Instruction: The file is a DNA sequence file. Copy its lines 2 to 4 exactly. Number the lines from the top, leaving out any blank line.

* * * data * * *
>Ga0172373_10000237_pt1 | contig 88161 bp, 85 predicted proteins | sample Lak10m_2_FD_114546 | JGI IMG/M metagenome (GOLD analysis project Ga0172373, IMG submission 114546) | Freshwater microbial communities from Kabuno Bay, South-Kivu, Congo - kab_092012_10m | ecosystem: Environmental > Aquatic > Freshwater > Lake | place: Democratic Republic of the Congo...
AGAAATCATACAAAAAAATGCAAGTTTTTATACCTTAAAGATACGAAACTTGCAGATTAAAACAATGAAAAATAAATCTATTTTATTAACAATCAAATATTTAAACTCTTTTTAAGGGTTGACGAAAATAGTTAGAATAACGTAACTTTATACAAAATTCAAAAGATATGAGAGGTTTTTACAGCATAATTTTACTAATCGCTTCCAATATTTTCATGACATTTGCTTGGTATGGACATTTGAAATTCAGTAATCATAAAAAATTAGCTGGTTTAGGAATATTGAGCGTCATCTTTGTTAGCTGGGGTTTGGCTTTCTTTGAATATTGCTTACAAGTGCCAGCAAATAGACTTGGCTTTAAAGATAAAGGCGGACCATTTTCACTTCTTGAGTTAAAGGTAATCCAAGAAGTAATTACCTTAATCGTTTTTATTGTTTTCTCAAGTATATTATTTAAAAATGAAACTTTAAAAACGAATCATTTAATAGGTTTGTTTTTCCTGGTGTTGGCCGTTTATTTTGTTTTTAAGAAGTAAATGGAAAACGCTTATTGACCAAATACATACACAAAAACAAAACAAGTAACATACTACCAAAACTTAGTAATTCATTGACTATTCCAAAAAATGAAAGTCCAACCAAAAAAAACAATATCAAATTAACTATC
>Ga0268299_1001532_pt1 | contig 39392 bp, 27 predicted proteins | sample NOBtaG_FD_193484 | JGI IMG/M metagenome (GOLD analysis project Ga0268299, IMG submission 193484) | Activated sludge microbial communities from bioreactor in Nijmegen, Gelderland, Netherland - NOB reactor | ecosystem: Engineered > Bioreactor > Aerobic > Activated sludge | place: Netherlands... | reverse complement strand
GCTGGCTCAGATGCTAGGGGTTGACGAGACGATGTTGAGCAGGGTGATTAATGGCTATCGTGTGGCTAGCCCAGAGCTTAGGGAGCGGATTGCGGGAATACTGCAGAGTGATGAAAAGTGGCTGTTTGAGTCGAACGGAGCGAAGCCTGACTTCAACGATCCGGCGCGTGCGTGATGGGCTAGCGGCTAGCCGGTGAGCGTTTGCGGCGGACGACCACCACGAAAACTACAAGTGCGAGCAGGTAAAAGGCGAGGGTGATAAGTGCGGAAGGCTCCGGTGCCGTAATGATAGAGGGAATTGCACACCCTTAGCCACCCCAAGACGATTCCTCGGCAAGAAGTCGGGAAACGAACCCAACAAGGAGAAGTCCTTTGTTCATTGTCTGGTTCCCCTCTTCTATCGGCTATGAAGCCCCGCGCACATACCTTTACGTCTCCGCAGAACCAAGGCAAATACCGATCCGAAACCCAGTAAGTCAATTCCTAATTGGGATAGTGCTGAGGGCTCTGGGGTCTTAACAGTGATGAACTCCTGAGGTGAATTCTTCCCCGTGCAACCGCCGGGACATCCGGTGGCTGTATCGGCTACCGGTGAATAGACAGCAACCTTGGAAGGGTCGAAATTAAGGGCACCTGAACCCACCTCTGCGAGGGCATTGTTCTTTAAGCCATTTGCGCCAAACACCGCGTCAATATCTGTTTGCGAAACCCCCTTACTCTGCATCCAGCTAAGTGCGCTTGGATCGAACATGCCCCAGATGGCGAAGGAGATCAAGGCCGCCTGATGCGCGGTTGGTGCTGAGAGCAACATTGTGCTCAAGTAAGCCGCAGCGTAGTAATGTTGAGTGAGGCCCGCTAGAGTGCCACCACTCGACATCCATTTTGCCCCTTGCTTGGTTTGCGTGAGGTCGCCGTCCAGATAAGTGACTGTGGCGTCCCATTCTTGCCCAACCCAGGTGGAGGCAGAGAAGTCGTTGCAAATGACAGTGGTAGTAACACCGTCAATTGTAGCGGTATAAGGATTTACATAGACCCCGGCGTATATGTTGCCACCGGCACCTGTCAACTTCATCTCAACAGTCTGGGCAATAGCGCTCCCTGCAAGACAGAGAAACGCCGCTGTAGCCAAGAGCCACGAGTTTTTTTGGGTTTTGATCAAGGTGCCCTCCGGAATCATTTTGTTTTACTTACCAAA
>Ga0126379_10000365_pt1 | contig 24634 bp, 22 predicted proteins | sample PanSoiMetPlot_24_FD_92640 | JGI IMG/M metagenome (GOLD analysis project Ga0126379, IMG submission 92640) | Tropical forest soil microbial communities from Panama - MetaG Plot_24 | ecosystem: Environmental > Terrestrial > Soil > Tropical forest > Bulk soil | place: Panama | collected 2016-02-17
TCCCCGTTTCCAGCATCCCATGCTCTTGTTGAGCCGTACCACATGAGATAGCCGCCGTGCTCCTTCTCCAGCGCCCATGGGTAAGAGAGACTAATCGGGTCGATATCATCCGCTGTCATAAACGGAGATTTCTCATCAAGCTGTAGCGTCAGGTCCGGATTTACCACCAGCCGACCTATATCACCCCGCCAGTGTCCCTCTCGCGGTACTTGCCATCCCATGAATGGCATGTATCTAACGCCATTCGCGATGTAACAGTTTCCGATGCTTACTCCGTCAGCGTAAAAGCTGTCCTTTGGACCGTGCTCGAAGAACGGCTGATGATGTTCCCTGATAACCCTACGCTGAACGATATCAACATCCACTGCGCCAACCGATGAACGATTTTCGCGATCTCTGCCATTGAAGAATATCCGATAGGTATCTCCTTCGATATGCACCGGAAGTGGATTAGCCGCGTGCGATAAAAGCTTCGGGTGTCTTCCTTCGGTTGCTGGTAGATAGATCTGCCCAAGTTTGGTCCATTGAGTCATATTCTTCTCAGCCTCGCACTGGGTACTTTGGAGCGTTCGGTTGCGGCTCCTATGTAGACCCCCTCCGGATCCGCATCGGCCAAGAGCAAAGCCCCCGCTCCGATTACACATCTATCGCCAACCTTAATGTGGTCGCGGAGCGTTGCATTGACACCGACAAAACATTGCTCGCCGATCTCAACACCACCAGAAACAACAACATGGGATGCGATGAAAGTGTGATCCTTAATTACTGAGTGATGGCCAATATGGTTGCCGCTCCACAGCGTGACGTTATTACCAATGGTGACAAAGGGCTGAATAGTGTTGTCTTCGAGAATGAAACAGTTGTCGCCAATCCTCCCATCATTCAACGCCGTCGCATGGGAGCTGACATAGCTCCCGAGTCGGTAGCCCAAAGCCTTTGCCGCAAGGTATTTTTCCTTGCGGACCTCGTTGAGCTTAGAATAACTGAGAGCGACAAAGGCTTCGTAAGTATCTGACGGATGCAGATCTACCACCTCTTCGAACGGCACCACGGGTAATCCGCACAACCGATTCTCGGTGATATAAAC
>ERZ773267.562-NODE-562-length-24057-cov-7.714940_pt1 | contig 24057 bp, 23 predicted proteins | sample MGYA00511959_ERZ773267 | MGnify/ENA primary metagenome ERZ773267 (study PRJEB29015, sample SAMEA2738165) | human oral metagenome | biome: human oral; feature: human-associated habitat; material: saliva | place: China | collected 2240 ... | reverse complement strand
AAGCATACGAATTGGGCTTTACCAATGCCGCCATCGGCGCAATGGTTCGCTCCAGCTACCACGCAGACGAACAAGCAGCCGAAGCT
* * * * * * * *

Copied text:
AGAAATCATACAAAAAAATGCAAGTTTTTATACCTTAAAGATACGAAACTTGCAGATTAAAACAATGAAAAATAAATCTATTTTATTAACAATCAAATATTTAAACTCTTTTTAAGGGTTGACGAAAATAGTTAGAATAACGTAACTTTATACAAAATTCAAAAGATATGAGAGGTTTTTACAGCATAATTTTACTAATCGCTTCCAATATTTTCATGACATTTGCTTGGTATGGACATTTGAAATTCAGTAATCATAAAAAATTAGCTGGTTTAGGAATATTGAGCGTCATCTTTGTTAGCTGGGGTTTGGCTTTCTTTGAATATTGCTTACAAGTGCCAGCAAATAGACTTGGCTTTAAAGATAAAGGCGGACCATTTTCACTTCTTGAGTTAAAGGTAATCCAAGAAGTAATTACCTTAATCGTTTTTATTGTTTTCTCAAGTATATTATTTAAAAATGAAACTTTAAAAACGAATCATTTAATAGGTTTGTTTTTCCTGGTGTTGGCCGTTTATTTTGTTTTTAAGAAGTAAATGGAAAACGCTTATTGACCAAATACATACACAAAAACAAAACAAGTAACATACTACCAAAACTTAGTAATTCATTGACTATTCCAAAAAATGAAAGTCCAACCAAAAAAAACAATATCAAATTAACTATC
>Ga0268299_1001532_pt1 | contig 39392 bp, 27 predicted proteins | sample NOBtaG_FD_193484 | JGI IMG/M metagenome (GOLD analysis project Ga0268299, IMG submission 193484) | Activated sludge microbial communities from bioreactor in Nijmegen, Gelderland, Netherland - NOB reactor | ecosystem: Engineered > Bioreactor > Aerobic > Activated sludge | place: Netherlands... | reverse complement strand
GCTGGCTCAGATGCTAGGGGTTGACGAGACGATGTTGAGCAGGGTGATTAATGGCTATCGTGTGGCTAGCCCAGAGCTTAGGGAGCGGATTGCGGGAATACTGCAGAGTGATGAAAAGTGGCTGTTTGAGTCGAACGGAGCGAAGCCTGACTTCAACGATCCGGCGCGTGCGTGATGGGCTAGCGGCTAGCCGGTGAGCGTTTGCGGCGGACGACCACCACGAAAACTACAAGTGCGAGCAGGTAAAAGGCGAGGGTGATAAGTGCGGAAGGCTCCGGTGCCGTAATGATAGAGGGAATTGCACACCCTTAGCCACCCCAAGACGATTCCTCGGCAAGAAGTCGGGAAACGAACCCAACAAGGAGAAGTCCTTTGTTCATTGTCTGGTTCCCCTCTTCTATCGGCTATGAAGCCCCGCGCACATACCTTTACGTCTCCGCAGAACCAAGGCAAATACCGATCCGAAACCCAGTAAGTCAATTCCTAATTGGGATAGTGCTGAGGGCTCTGGGGTCTTAACAGTGATGAACTCCTGAGGTGAATTCTTCCCCGTGCAACCGCCGGGACATCCGGTGGCTGTATCGGCTACCGGTGAATAGACAGCAACCTTGGAAGGGTCGAAATTAAGGGCACCTGAACCCACCTCTGCGAGGGCATTGTTCTTTAAGCCATTTGCGCCAAACACCGCGTCAATATCTGTTTGCGAAACCCCCTTACTCTGCATCCAGCTAAGTGCGCTTGGATCGAACATGCCCCAGATGGCGAAGGAGATCAAGGCCGCCTGATGCGCGGTTGGTGCTGAGAGCAACATTGTGCTCAAGTAAGCCGCAGCGTAGTAATGTTGAGTGAGGCCCGCTAGAGTGCCACCACTCGACATCCATTTTGCCCCTTGCTTGGTTTGCGTGAGGTCGCCGTCCAGATAAGTGACTGTGGCGTCCCATTCTTGCCCAACCCAGGTGGAGGCAGAGAAGTCGTTGCAAATGACAGTGGTAGTAACACCGTCAATTGTAGCGGTATAAGGATTTACATAGACCCCGGCGTATATGTTGCCACCGGCACCTGTCAACTTCATCTCAACAGTCTGGGCAATAGCGCTCCCTGCAAGACAGAGAAACGCCGCTGTAGCCAAGAGCCACGAGTTTTTTTGGGTTTTGATCAAGGTGCCCTCCGGAATCATTTTGTTTTACTTACCAAA